22 September 2022
This morning I am flown out of Bishkek’s Manas International Airport for Osh, the second largest city in Kyrgyzstan. With a population a little over 208,000, Osh is located in the Fergana Valley. I was prepared for chaos at the airport but it went smoothly. Security to enter and security at every doorway, had to remove shoes and still have a pat down. Short 45 minute flight to Osh, didn’t leave on time, but quick exit at Osh and on time for lunch.
First, a few words about flying in Kyrgyzstan:
In 2006, the EU blacklisted all Kyrgyz air carriers except for Air Astana. Kyrgyzstan’s national airlines, previously owned by Aeroflot, plus Air Manas and a couple others, were banned from flying to and from the EU. The ban was lifted in 2016 for “sufficient evidence of compliance.” Yikes! I bravely board to avoid the 380 winding, dusty miles to Osh. My little backpack easily meets the 17 lb. carry-on limitation, weighing in at 4.8 kilos.
We may be less worried about airplanes than about Putin’s latest tantrums. Putin just conscripted hundreds of thousands of reservists to fight in his loosing war in Ukraine. Bumbling through, it is typical Russian-thought that more men, no matter how ill-equipped, will prove victorious. Our Kyrgyz guide tells us that masses of men are fleeing Russia, planes are full and oversold, and men are rushing to the borders into neighboring countries. There are at least one million Kyrgyz men working in Russia and many will want to come home, including our guide’s brother (who makes it out and home next week). All is reminiscent of the monument to the Urkun, Exodus, we visited yesterday. We expect to see repercussions in the Stans and Caucuses over the next week, especially those countries with direct flights. Will this spell the end to Putin or do we wish we had taken along the Korean gas masks?
Watching the rugged territory of Kyrgyzstan drift by, it is not long before we land on the one runway at the Osh International Airport. We get our bags and are driven 13 miles to our lodging at Sunrise Guest House. Again, a modern, characterless hotel but this time with awful beds, showers, no bottled water in rooms, and some of the worst wine I have ever tasted.
Osh is spread out and crowded with splashes of green parks. It is amongst the oldest settlements along the Silk Road in Central Asia. Its founder was Babur, descendant of Tamerlane who founded the Timurid dynasty and was credited with being one of the greatest military leaders in history. Lots of ancient history, turmoil, empire building and political violence occurred around here over the centuries.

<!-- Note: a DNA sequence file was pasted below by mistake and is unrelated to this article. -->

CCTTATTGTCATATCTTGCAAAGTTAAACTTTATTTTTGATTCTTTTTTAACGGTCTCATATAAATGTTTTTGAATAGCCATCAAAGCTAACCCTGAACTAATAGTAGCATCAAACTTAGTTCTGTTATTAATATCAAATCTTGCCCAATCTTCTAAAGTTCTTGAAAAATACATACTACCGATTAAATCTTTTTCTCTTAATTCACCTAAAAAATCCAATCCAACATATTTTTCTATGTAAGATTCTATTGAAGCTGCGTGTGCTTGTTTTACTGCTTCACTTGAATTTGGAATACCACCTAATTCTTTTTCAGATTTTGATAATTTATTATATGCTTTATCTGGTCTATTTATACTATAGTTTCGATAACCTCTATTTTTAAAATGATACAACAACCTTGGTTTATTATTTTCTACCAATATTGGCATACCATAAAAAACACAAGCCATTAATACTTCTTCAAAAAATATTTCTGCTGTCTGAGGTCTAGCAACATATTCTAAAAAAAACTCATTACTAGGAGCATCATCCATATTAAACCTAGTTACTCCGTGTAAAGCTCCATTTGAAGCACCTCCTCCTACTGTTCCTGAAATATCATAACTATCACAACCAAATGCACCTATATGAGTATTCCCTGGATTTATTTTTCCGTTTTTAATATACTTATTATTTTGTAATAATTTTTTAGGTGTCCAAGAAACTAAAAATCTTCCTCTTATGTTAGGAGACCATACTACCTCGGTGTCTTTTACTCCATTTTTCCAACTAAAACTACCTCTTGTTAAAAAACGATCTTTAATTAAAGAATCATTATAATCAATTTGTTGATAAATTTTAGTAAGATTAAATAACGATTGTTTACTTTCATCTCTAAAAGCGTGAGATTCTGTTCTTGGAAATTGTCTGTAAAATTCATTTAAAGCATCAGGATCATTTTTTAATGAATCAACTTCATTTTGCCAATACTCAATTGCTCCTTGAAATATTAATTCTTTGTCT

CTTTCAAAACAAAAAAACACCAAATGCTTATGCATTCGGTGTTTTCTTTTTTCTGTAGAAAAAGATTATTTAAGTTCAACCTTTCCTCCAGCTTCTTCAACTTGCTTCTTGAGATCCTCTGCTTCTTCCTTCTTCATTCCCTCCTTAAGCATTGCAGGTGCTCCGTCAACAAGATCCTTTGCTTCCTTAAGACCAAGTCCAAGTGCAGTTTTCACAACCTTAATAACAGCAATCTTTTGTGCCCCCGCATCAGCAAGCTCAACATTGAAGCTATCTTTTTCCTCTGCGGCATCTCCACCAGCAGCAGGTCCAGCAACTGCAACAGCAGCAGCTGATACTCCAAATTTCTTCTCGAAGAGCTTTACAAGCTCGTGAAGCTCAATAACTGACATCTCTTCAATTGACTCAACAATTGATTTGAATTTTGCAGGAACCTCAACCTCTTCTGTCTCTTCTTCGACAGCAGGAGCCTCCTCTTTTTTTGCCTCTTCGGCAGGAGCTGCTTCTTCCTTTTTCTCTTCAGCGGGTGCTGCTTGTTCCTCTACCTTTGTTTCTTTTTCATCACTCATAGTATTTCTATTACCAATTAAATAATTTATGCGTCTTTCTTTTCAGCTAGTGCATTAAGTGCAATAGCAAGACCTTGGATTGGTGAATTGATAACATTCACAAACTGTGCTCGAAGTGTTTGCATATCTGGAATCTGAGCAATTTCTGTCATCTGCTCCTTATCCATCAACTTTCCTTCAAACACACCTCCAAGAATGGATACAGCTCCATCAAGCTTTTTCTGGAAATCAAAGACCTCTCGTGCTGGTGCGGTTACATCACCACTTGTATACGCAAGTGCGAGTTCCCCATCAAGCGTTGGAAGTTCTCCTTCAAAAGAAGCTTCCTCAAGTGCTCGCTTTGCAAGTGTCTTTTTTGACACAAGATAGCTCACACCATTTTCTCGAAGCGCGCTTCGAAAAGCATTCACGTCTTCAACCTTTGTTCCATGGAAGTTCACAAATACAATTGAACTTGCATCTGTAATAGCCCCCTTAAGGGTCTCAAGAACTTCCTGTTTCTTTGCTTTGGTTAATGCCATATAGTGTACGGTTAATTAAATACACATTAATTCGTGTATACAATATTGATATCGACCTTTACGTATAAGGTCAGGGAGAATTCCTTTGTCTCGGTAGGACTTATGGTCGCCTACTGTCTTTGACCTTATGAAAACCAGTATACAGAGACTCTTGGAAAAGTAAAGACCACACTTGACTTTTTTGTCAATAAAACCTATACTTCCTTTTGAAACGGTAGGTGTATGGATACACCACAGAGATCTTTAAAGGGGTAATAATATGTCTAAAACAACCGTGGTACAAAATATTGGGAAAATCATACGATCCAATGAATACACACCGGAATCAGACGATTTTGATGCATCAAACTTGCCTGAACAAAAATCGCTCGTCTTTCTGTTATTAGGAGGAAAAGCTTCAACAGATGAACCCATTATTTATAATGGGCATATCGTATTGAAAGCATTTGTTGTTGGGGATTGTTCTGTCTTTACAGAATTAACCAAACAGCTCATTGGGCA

Into the hornet’s nest, we visit the Osh Jayma Bazaar. Operating under one huge roof and along countless winding side streets and courtyards, endless Kyrgyz locals sell everything one could possibly want from ethnic clothing to furniture, musical instruments, baby bassinets, cars, fruits and spices. It is like Costco, Target, Walmart and Home Depot all in one. If it isn’t sold here, it doesn’t exist. Colorful and lively, walking the market provides endless photo shots. I enjoy the color of local markets, but find I can capture just so many photos of vegetables.
For a pleasant change of pace, we travel to the UNESCO World Heritage site of Sulaiman-Too Mosque atop Sulaiman-Too Sacred Mountain. This mountain is thought by some historians to be the site of the Stone Tower from which geographer, astronomer, mathematician Ptolemy worked. The “Sacred” part comes not from the mosque but from the mountain being the best example of a “sacred mountain” used for worship over several millennia in Central Asia. Sulaiman (Solomon) is a prophet in the Qur’an and the mountain contains a shrine that supposedly marks his grave.
Our afternoon hike is up and over this mountain! As we arrive and I see this formidable mound of rock for the first time, I am horrified to imagine climbing in this heat. It feels at least 90° and air quality is horrible. I think of my recent hiking in the Cinque Terre but without its views and Prosecco.
Thankfully , the complex also includes a rather unique museum, the Muzey Sulaiman, which protrudes from the face of the sacred mountain. The museum is in a series of natural and man-made caves, some carved out of the rock by the Russians. The caves include archaeological, religious, prehistoric and historical artifacts; filled with stuffed animals and statues of Buddha, it has it all. If nothing else, it affords a phenomenal view of Osh. And a respite from the heat and dust!
The hike consists of many steps, many legends, a mosque, some really smooth and slippery polished granite, a little rock climbing, some narrow spots, and a lot more steps down the other side. The views of the valley and of Osh spread out below us are quite nice. The mountains are just five miles away yet I cannot see them. The air pollution from dust colors the sky brown to the east and smoke blights the sky to our west.
We head back to the Sunrise Hotel. This is the worst hotel of our stay but only for one night. I try the local Estate red wine and their vintners have a lot of room for improvement. Everyone fights over who pays for the bottle as we all have Soms left and nothing to spend them on. This is the kind of country where you can cash 40$ for a week and have 20$ too much.